Two questions pertaining to asthma have puzzled medical researchers over the past couple of decades: 1) what causes asthma to develop in the first place and 2) what is responsible for the increasing incidence of people with asthma?

What causes asthma? The answer to this question remains unanswered.  Doctors know the "triggers" for asthma attacks, such as cold air, exercise, cigarette smoke, etc., but the reasons that asthma develops in people is still being researched. Fortunately, even though there is no cure for asthma, treatment is available to manage the disease and in many cases, prevent its symptoms.

Why is asthma on the rise? Although a definite explanation has not yet been found, several theories for the increased incidence of asthma have been developed.
  1. A leading theory is known as the 'hygiene hypothesis'.  This theory suggests that living conditions in this country might be so clean that children are not being exposed to germs that teach their immune systems to tell the difference between harmless and harmful irritants. Although not universally accepted by the medical community, this concept is supported by studies that show that children living around animals on farms or attending daycare develop fewer allergic diseases.
  2. The rise in asthma cases may also be due to an increase in environmental allergens and irritants. These include airborne pollens which appear to be increasing due to global climate change and “urban pollution” such as ozone and particulate matter from industry and car traffic.
  3. Some studies have found evidence suggesting that obesity predisposes to the development of asthma.  It is not clear, however, whether this is related to body weight alone, or perhaps due to a less active lifestyle which could affect lung strength and function.
  4. Some research indicates that increased use of certain medications, particularly antibiotics, contributes to the increase in asthma. Researchers suggest that early antibiotic use changes the bacterial flora, which impacts the development of allergic diseases such as asthma.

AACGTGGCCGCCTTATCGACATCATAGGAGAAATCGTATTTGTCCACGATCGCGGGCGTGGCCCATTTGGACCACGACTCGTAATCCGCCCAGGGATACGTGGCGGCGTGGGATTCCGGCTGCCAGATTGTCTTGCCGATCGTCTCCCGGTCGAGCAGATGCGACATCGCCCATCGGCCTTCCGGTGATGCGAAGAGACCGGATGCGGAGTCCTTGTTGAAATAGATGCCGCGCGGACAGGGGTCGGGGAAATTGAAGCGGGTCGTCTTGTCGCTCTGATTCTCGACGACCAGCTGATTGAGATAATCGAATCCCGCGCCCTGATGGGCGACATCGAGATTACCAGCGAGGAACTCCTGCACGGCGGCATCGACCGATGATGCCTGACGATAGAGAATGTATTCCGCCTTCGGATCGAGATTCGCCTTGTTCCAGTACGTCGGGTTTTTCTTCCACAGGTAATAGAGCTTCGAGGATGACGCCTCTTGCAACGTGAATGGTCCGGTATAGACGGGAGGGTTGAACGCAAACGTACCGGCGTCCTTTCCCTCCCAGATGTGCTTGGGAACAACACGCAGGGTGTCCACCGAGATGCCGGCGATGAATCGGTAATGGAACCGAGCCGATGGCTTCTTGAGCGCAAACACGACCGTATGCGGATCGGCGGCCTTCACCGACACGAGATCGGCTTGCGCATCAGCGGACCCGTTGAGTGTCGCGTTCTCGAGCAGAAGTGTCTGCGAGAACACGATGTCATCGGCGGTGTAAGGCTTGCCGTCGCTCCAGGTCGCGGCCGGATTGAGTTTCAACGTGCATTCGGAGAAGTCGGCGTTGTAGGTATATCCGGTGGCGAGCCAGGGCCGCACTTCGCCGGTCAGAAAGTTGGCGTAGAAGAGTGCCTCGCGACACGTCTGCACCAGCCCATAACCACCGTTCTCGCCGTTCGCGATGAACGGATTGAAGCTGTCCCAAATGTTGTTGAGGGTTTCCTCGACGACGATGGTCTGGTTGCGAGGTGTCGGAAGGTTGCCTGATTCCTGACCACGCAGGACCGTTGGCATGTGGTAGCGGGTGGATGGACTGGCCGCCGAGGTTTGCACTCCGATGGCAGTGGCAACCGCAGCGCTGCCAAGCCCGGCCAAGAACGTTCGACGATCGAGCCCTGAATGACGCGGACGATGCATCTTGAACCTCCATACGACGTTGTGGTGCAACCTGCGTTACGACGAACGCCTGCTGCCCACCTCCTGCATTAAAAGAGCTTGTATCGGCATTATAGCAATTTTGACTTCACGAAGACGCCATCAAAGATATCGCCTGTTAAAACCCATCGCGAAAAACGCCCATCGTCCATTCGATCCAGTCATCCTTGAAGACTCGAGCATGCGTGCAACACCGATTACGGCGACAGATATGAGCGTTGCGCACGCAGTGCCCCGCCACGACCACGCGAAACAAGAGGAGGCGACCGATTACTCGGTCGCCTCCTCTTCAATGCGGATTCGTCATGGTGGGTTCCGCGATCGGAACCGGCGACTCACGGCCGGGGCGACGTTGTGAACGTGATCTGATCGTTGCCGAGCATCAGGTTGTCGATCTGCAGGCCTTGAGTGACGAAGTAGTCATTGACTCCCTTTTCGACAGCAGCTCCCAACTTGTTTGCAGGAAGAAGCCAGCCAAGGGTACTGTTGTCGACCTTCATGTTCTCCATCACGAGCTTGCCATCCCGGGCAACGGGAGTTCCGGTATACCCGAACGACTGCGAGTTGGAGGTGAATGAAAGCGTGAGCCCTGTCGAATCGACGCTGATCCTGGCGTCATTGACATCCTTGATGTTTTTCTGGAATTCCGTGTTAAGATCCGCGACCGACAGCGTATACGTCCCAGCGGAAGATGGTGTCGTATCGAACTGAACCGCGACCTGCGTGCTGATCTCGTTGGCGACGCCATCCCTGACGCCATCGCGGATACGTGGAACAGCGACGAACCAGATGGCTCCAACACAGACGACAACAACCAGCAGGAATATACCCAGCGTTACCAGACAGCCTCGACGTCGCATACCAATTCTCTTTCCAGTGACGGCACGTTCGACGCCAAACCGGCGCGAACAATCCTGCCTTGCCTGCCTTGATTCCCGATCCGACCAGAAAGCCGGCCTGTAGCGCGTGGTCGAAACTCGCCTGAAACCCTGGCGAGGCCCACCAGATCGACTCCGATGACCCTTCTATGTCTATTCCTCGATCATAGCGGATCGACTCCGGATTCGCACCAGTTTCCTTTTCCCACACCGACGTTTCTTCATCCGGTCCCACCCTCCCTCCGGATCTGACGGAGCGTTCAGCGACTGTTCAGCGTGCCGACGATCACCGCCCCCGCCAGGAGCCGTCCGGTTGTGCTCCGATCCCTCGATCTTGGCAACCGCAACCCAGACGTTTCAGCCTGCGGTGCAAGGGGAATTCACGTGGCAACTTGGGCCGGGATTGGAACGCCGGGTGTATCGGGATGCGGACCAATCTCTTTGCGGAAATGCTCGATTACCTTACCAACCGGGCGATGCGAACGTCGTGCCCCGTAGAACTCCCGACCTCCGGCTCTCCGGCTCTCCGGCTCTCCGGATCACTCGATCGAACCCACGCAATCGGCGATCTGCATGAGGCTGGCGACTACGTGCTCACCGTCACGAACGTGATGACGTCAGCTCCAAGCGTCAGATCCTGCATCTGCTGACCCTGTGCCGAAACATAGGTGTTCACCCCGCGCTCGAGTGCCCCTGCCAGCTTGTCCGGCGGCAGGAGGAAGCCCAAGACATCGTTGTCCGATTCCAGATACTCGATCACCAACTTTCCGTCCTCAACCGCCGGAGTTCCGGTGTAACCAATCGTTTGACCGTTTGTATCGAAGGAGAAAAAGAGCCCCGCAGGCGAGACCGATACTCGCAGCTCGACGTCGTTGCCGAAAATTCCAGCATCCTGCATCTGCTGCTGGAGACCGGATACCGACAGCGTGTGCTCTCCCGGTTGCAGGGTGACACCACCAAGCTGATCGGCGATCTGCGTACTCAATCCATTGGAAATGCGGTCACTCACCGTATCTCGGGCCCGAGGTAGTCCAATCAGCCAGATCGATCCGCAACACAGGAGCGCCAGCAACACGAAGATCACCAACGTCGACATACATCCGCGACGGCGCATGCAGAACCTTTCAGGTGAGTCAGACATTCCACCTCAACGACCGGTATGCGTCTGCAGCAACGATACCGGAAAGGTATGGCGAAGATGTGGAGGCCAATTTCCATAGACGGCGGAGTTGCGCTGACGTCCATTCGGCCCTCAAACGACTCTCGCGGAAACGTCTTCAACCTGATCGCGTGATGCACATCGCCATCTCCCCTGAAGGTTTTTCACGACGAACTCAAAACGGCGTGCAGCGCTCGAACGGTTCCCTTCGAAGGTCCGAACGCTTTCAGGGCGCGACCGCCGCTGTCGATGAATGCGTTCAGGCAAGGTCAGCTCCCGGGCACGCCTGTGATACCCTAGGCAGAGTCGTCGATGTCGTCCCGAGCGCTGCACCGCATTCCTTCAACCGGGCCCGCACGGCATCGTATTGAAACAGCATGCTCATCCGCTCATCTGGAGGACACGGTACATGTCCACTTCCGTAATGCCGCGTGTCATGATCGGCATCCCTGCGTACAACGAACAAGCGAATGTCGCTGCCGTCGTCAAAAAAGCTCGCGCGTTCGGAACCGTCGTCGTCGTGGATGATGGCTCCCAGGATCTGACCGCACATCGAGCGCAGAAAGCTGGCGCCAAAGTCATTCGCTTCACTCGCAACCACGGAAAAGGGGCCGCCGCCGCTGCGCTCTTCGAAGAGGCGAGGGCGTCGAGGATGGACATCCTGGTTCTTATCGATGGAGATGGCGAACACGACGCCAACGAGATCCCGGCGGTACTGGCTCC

While the underlying causes for asthma and reasons for the increasing percentage of Americans with asthma are still under investigation, the Centers for Disease Control (CDC) are doing the following to help reduce the burden of this disease:
  • Instituting measures to improve indoor air quality for people with asthma through smoke-free laws and policies.
  • Teaching patients how to avoid asthma triggers, such as tobacco smoke, mold, pet dander, and outdoor air pollution.
  • Encouraging doctors to prescribe inhaled corticosteroids for all patients with persistent asthma, and to use a written asthma "action plan" to teach patients how best to manage their symptoms.
  • Promoting measures that prevent asthma attacks, such as increasing access to corticosteroids and other prescribed medicines.
  • Encouraging home environmental assessments and educational sessions conducted by doctors, health educators, and other health professionals.

Tuesday, September 8, 2015

IMHO--Antibiotics and URIs

Recently, I wrote a Health Tip on the topic of "Summer Colds".  That particular tip was actually inspired by the viral upper respiratory tract infections that both my wife and I experienced a few weeks ago. While I usually try to avoid writing in first person in my Health Tips, an interesting side issue related to these infections has prompted this editorial consideration.